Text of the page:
Speaker 2 (1m 11s): Hi, I'm chef Michael Isabel's husband and certified culinary nutrition expert at doctor on a mission. And we are the MD and chef team, and I bridge the gap between nutrition and brain health. 

Speaker 0 (1m 25s): If you would like to work with us, come check us out@doctoronamissiondotcomorsendusamessageatinfoatdoctoronemission.com. Now that's doctor D O C T O R, and we can set up a chat to see how we can best serve you. 

Speaker 2 (1m 45s): We invite you to subscribe to this podcast 

Speaker 0 (1m 49s): And now let's get on with the show. Hi Beth, how are you doing? 

Speaker 1 (1m 56s): I'm doing great, Dr. Isabel. Nice to see you. 

Speaker 0 (1m 59s): Nice to see you. Please call me Isabel. 

Speaker 1 (2m 2s): Isabel. Okay. 

Speaker 0 (2m 3s): Yeah, doctor first I'm a human being is about, just did the training. Hey, I, I wanted to ask you, where are you now? 

Speaker 1 (2m 13s): I'm in Fort Lauderdale, Florida in the U S 

Speaker 0 (2m 16s): And how's it going 

Speaker 1 (2m 17s): So far? So good. In fact, I was just reading an article that our state fared one of the best during the pandemic on a report card. So very happy to be living here. I moved from New York about two, two years ago.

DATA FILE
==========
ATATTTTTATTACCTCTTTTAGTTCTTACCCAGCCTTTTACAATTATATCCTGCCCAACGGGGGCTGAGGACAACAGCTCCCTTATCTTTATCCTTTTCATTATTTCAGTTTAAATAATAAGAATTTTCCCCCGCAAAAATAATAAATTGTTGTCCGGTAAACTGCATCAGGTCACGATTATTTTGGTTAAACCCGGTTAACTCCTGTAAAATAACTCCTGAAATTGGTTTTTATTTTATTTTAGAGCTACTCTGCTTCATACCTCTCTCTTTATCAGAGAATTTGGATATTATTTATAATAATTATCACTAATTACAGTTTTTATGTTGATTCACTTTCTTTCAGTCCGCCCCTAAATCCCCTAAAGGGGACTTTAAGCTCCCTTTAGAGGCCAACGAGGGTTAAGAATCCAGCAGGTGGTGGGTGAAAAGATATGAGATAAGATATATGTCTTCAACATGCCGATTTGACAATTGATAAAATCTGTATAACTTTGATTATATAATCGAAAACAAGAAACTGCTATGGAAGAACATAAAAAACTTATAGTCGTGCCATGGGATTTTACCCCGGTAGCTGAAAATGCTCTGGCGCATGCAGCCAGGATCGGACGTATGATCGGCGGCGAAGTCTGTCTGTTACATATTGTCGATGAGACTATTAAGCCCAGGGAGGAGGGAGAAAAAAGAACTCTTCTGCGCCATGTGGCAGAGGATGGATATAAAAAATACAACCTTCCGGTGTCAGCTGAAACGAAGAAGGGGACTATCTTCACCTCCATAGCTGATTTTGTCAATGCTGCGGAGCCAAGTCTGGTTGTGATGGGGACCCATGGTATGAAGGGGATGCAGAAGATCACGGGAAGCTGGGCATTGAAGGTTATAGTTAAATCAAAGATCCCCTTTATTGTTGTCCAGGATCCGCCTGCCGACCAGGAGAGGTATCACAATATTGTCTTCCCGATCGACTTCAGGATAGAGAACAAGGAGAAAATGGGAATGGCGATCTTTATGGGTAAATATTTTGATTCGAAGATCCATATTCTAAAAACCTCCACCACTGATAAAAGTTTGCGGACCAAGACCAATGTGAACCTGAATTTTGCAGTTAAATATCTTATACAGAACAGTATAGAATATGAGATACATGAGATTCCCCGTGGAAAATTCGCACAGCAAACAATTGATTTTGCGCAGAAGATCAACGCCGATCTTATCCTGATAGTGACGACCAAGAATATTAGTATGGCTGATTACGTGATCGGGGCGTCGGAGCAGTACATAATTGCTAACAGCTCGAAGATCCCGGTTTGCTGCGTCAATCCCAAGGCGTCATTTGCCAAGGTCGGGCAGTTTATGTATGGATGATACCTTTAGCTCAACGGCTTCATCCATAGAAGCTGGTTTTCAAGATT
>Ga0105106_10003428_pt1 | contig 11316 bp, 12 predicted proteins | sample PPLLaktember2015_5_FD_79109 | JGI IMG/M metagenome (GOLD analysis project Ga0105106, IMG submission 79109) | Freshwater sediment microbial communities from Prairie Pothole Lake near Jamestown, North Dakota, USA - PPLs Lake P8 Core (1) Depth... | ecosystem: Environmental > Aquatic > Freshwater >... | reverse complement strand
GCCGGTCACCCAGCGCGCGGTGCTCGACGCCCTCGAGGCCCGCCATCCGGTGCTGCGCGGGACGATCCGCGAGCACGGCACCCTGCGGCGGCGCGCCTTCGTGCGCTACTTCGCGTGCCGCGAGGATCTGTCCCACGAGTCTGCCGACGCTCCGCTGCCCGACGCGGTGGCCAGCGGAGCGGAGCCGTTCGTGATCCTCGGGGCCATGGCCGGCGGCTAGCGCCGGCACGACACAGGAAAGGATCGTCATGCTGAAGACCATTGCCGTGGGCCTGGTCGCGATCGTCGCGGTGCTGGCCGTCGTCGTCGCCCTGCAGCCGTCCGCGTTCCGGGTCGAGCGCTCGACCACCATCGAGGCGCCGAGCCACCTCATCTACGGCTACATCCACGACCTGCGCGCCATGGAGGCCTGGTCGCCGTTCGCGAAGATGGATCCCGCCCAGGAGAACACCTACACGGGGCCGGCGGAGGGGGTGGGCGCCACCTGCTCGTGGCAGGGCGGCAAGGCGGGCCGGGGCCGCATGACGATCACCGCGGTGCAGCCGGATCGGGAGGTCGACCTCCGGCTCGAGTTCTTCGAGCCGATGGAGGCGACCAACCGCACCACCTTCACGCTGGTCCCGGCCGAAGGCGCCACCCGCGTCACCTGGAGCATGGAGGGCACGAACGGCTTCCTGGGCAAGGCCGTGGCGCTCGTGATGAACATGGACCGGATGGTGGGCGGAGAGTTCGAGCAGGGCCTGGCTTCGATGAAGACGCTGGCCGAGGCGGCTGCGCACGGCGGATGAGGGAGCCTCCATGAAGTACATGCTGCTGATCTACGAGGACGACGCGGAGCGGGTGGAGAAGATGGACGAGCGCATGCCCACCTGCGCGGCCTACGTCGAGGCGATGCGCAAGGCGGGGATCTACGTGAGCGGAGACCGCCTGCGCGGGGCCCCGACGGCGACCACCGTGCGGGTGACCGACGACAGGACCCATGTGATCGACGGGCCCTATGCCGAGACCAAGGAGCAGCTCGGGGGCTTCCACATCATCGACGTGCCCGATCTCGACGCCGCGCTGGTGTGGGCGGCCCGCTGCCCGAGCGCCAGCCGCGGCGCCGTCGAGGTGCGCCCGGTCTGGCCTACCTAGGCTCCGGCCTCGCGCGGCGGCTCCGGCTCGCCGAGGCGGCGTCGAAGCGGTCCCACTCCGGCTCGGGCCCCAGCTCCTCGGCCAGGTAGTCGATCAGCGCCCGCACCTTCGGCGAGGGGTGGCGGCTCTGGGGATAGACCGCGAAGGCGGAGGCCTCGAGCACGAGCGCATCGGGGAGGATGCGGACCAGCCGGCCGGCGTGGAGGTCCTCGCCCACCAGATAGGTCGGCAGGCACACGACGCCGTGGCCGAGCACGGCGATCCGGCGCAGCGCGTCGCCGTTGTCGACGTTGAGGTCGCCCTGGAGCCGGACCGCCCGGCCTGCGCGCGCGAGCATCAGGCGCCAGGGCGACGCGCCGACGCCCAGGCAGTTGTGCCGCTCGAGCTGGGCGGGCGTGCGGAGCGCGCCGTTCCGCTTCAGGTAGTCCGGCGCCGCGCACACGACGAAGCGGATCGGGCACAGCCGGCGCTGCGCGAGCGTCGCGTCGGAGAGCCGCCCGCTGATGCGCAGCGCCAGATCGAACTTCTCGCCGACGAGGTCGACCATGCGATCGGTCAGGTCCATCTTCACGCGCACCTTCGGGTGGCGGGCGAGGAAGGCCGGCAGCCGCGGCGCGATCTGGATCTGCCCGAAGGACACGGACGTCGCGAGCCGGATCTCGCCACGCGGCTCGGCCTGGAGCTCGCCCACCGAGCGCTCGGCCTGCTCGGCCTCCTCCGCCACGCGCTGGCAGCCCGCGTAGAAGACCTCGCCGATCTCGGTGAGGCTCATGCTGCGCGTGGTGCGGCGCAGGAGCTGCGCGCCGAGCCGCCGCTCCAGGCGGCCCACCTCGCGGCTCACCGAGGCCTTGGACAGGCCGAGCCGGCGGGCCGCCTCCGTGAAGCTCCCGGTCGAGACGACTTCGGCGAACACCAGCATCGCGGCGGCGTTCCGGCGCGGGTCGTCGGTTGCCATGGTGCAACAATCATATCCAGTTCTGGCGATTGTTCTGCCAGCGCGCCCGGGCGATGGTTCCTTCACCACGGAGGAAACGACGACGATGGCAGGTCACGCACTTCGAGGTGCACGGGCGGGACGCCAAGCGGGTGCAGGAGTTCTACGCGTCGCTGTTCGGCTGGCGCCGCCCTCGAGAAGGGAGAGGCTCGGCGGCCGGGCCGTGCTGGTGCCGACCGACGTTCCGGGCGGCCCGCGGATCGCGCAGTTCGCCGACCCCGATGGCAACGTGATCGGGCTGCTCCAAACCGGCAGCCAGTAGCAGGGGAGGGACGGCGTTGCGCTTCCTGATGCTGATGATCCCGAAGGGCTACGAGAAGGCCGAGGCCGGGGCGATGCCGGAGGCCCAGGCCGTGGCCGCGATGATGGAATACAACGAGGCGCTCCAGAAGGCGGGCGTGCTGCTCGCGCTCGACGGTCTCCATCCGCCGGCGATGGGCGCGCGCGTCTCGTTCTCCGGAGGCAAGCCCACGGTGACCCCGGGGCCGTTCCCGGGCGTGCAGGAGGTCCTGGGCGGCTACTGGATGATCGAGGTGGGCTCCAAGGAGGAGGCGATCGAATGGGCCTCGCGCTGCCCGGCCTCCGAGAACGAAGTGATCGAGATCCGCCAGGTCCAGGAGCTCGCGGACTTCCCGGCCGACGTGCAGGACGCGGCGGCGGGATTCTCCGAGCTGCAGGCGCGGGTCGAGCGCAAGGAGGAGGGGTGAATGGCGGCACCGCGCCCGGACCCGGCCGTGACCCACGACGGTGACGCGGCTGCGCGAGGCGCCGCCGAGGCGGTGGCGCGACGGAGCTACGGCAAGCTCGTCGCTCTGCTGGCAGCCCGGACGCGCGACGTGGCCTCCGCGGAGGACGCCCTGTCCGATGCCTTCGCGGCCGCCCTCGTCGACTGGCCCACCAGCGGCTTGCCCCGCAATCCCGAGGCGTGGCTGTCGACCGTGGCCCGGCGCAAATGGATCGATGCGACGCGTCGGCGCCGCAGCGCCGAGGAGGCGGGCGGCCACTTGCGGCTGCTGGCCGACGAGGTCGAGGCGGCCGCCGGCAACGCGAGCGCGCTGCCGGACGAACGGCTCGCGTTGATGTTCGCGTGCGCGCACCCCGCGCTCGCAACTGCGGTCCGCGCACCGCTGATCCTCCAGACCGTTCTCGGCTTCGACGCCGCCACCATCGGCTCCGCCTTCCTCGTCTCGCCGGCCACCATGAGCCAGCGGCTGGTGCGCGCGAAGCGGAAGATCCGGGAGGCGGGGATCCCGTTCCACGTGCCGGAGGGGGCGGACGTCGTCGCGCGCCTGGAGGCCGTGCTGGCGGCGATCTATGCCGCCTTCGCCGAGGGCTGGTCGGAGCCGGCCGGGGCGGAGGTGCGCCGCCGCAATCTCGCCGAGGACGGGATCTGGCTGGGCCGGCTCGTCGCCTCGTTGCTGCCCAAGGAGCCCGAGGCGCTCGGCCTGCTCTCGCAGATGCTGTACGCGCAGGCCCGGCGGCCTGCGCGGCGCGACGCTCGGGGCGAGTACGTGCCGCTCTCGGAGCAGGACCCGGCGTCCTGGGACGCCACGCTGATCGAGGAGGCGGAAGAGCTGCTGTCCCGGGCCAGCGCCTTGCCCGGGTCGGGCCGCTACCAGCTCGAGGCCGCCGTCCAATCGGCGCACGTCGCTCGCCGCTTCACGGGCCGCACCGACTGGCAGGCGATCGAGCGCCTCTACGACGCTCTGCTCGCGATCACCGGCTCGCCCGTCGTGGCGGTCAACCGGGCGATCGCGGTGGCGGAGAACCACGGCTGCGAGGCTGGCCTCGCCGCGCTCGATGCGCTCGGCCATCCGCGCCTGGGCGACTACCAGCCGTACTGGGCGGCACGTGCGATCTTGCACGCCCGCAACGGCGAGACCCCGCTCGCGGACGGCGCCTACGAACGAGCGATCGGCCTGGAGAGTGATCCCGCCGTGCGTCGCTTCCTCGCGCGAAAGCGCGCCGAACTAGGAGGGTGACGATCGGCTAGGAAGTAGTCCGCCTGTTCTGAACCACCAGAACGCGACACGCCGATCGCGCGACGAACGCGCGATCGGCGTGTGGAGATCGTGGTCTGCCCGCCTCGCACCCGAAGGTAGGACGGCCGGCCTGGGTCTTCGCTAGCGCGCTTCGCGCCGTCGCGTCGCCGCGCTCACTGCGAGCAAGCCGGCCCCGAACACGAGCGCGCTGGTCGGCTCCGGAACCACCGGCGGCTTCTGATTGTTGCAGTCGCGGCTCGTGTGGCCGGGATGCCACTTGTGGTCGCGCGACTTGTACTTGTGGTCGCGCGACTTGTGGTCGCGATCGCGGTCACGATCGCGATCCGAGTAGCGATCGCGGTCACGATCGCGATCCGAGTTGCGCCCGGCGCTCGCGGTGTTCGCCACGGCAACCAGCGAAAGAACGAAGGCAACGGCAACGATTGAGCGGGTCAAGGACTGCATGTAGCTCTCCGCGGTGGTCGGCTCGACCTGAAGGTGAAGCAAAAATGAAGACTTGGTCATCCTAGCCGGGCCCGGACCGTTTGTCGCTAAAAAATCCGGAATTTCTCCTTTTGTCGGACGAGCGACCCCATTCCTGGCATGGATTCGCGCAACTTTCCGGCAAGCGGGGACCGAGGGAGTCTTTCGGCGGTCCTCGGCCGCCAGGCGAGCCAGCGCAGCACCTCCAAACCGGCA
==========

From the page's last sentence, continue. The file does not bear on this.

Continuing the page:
Speaker 0 (2m 31s): Huh? What brought you over to Florida? 

Speaker 1 (2m 34s): The pandemic. 

Speaker 0 (2m 35s): So you just were like, I'm out of New York. I'm going to Florida 

Speaker 1 (2m 39s): Basically. Yeah, it was three days away from closing on an apartment and I pulled out of the deal and just made a U-turn or a different turn than I would've ever expected myself to make. 

Speaker 0 (2m 50s): And are you living close to the ocean at all? I 

Speaker 1 (2m 53s): Am. I'm one block from the ocean. 

Speaker 0 (2m 55s): Oh, I love the ocean. The ocean is my happy place. Nice. Hey, listen. How about if I introduce you to our listeners? Is that okay? 

Speaker 1 (3m 3s): That sounds great. 

Speaker 0 (3m 4s): Okay, great. Beth Shaw is the author of four bestselling books on health and wellness and a pioneer in the wellness, yoga and fitness space in north America. Beth is the CEO, congratulations and founder of yoga fit training systems worldwide, Inc. The global mind body education school, yoga fit bath is the go-to yoga mindfulness expert in media and has been featured in numerous fitness business and consumer publications. 

Congratulations.